by Byron Bixler
From the April 2015 IssueIt all started with a drink.
John Grant (Gary Bond) is a disgruntled schoolteacher on holiday. He wanders into a crowded bar in the middle of a small Outback town one night and stands off to the side of the room. A police officer spots him and offers to get a couple beers for the two of them. John agrees. The drinks go down, the conversation bumbles along and the lawman offers another pair of pints. The drinks go down. We learn a little more about the town. John is polite enough, but he snickers privately over the locals’ behavior. He fancies himself as being different from these rowdy folks. He’s from the big city and that’s where he’s headed. The stop in town is just meant for one night.
“How about another drink?” the officer asks. John’s hesitant, but the policeman convinces him. What’s just one more? They drink at length and the officer decides to show John to the local hotspot- a restaurant/bar doubling as a gambling site. Dozens of men circle an open space where two coins are tossed in the air. The side they land on determines the winners. Shouting. Laughing. Sweat. Bills everywhere. Stacked on the ground. Swept up hungrily when the coins fall. More laughter. John watches from afar. A spectator. Removed. He gets closer. Another round is played. He gets closer. “100 on heads!” He’s in. Coins up. Coins down. He wins. A smile. Another round. Another win. Great luck. More money. He’s thrilled. He runs…back to the hotel. Lays out the bills. It’s beautiful. Not enough. Stuffs the money in his pockets. Returns to the game. “400 on heads.” All he has. Bad luck. All gone.
Everything just described takes place within the first 40 minutes or so of Wake in Fright. By this point, the insanity has barely begun. More drinking. Savage acts. Debauchery. Peculiar sexual encounters. Moral decay. Hallucinations? Flashbacks.
The film opened to rave reviews at the Cannes Film Festival in 1971, but disappointed at the Australian box office, presumably due to a mixture of the picture’s harsh content and the distributors failure to effectively market it. Canadian filmmaker, Ted Kotcheff made Wake in Fright as his fourth project. In a career filled with big and small scale productions, Kotcheff rarely found huge success with audiences, the high points being the 80’s action staple, First Blood, 90’s cult classic Weekend at Bernie’s and the 1974 Golden Bear winner at the Berlin International Film Festival, The Apprenticeship of Duddy Kravitz. From those three titles alone, it’s easy to tell that the man has an eclectic filmography and it is Wake in Fright that stands as the most singularly bizarre and disturbing work of the bunch.As disjointed as my earlier summary may appear, I write like this because it is probably the best way to capture the energy of the film. It’s a piece of work that is immediate and raw in its approach. The atmosphere is hauntingly real and yet mysterious and otherworldly at the same time. The characters’ ugliness and the chaos they invoke takes on a visceral quality that is both repellent and compulsively watchable. However, the question is: Why these people? Why this place? Why this awful predicament?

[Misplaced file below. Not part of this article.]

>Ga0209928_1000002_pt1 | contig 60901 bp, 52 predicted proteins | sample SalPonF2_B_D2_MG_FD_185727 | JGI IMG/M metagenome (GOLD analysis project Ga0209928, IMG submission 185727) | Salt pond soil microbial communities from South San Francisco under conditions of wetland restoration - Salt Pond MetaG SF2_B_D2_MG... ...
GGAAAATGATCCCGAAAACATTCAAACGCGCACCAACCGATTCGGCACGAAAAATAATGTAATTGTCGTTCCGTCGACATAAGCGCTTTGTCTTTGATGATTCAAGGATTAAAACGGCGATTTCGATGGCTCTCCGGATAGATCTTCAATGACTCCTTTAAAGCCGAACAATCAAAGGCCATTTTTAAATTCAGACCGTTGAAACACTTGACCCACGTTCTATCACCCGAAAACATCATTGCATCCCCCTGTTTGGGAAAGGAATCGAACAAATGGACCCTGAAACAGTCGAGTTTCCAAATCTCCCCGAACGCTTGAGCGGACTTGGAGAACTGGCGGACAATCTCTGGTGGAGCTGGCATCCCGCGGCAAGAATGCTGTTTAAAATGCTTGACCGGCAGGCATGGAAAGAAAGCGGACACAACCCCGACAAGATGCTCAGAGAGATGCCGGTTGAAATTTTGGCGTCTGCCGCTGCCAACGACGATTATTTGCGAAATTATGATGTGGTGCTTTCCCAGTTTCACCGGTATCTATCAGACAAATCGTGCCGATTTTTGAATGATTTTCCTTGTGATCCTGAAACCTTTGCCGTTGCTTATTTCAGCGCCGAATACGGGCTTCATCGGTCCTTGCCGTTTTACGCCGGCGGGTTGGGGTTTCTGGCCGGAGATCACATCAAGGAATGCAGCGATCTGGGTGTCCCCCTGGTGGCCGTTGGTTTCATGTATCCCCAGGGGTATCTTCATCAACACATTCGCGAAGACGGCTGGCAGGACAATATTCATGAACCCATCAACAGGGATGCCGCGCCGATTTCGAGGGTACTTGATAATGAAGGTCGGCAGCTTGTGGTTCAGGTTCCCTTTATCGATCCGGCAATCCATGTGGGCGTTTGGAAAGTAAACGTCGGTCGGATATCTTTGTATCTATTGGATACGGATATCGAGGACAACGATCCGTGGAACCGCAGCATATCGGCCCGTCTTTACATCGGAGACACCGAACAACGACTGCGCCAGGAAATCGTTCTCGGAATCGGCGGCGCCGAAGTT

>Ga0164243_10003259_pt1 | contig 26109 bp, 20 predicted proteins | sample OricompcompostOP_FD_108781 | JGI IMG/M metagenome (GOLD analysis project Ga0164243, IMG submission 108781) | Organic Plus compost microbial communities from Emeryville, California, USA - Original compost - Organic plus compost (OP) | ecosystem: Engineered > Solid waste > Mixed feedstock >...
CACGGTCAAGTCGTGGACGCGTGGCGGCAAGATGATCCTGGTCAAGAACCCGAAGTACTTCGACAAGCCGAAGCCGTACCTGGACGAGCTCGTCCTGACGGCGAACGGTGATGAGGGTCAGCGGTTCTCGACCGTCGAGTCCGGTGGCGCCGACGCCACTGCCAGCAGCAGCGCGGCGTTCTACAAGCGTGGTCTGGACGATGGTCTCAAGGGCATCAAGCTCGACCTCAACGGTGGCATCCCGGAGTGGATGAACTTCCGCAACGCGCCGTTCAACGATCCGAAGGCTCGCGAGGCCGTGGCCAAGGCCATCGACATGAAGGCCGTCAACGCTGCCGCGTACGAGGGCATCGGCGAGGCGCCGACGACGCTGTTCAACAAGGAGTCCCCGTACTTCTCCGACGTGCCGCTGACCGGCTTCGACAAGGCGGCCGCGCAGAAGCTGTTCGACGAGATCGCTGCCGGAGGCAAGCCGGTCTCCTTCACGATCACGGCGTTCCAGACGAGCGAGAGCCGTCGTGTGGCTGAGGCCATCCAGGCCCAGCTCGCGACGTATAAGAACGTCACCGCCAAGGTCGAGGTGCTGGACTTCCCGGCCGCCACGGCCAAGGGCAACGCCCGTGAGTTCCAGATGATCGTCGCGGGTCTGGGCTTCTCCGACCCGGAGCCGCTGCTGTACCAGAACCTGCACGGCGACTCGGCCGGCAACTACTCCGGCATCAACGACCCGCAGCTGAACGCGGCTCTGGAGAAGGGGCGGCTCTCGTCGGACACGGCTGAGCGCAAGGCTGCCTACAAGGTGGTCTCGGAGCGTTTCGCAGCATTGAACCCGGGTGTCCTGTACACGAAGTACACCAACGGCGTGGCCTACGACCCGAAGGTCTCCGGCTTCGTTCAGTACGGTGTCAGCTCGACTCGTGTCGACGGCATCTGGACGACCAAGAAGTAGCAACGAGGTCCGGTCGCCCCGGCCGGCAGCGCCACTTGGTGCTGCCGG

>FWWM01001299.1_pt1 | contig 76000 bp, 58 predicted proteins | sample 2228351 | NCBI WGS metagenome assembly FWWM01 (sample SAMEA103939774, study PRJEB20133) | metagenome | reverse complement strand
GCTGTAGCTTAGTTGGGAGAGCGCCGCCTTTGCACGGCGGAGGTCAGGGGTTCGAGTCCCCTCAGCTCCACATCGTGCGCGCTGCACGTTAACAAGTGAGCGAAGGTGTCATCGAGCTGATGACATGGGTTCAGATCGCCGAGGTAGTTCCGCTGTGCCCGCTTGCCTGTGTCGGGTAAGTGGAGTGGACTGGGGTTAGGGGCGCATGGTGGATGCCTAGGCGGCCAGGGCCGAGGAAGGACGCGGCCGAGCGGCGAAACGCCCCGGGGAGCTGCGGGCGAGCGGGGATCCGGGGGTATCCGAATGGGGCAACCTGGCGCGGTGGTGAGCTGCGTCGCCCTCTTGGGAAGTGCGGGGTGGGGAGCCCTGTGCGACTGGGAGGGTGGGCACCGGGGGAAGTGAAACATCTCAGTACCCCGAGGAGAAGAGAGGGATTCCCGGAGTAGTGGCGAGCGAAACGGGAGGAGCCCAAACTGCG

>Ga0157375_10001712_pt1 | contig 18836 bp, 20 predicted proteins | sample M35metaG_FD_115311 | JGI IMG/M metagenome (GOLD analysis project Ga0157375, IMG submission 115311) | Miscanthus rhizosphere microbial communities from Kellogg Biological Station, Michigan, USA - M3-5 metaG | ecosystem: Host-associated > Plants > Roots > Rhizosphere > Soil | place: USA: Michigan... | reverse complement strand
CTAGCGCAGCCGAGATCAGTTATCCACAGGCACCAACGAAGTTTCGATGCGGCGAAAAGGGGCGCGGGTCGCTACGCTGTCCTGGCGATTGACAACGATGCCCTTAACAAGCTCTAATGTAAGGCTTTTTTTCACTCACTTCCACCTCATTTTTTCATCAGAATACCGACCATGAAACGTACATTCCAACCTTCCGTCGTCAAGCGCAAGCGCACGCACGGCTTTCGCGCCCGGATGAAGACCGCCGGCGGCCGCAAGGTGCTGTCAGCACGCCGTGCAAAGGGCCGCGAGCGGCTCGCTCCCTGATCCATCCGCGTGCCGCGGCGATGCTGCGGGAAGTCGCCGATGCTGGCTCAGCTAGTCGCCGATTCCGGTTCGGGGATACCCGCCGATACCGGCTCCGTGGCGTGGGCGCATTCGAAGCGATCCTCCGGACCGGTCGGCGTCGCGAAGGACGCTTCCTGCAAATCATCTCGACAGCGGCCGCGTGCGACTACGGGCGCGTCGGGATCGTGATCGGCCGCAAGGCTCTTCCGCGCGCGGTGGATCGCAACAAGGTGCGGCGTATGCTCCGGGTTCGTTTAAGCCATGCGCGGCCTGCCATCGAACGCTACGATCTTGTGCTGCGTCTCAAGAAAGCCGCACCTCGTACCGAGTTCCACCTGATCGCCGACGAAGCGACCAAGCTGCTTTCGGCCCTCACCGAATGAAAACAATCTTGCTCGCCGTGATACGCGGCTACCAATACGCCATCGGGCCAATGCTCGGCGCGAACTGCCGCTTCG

On its face, Wake in Fright is about the deranged and the unkempt- the nastier side of humanity. An odyssey into madness and self-denial not unlike the journey into the “heart of darkness” we see in Apocalypse Now. This view might be a tad too simplistic, though. What the film is more closely discussing is the accumulation of small things that can cause a person to become tied to a place. It’s an exaggeration of the futility involved in trying to kick a habit, leave an unfulfilling job or escape the repetitive drudgery of a small town existence. Indications of such a theme make themselves noticeable at different times throughout the film. The first shot of the movie is a high angle of the two-shack outpost where John teaches. The camera holds on the desolate setting for a moment before rotating 360 degrees and stopping on the same image. When speaking with the policeman, John describes himself as being a slave to the education system and every time he rises from his seat to announce that he should leave, the people around him always find a way to talk him into staying. Their aggressive persuasiveness rules, as John winds up spending a few days instead of just one night in the hospitably hostile little town called “The Yabba”.
The film is very nearly a masterpiece. It loses something toward the end and contains a few scenes that are more needlessly inexplicable than interesting, but Wake in Fright has such a grippingly horrific effect that some of the more uncomfortably eccentric sequences don’t make an enormous dent in the overall experience. It roots its horror in people rather than creepy spirits or silly slashers and it’s all the more terrifying because of it.
This is by no means a film for everyone and I realize that. It is oppressively nasty and aesthetically coarse. Much of it is bound to repulse and offend (with one scene involving kangaroos toward the middle being the true test of whether or not you will like the film), but personally, I love its wild demeanor, kangaroo sequence aside. For those who enjoy their horror gritty, bleak and with a distinctly human edge, Wake in Fright is not one to be missed.